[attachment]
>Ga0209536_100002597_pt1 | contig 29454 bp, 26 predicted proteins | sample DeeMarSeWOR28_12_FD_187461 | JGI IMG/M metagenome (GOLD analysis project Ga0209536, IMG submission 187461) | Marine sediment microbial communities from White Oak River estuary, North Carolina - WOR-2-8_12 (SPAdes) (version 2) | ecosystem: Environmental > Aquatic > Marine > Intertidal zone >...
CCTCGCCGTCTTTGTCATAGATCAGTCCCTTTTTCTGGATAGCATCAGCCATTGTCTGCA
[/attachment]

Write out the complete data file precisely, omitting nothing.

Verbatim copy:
>Ga0209536_100002597_pt1 | contig 29454 bp, 26 predicted proteins | sample DeeMarSeWOR28_12_FD_187461 | JGI IMG/M metagenome (GOLD analysis project Ga0209536, IMG submission 187461) | Marine sediment microbial communities from White Oak River estuary, North Carolina - WOR-2-8_12 (SPAdes) (version 2) | ecosystem: Environmental > Aquatic > Marine > Intertidal zone >...
CCTCGCCGTCTTTGTCATAGATCAGTCCCTTTTTCTGGATAGCATCAGCCATTGTCTGCA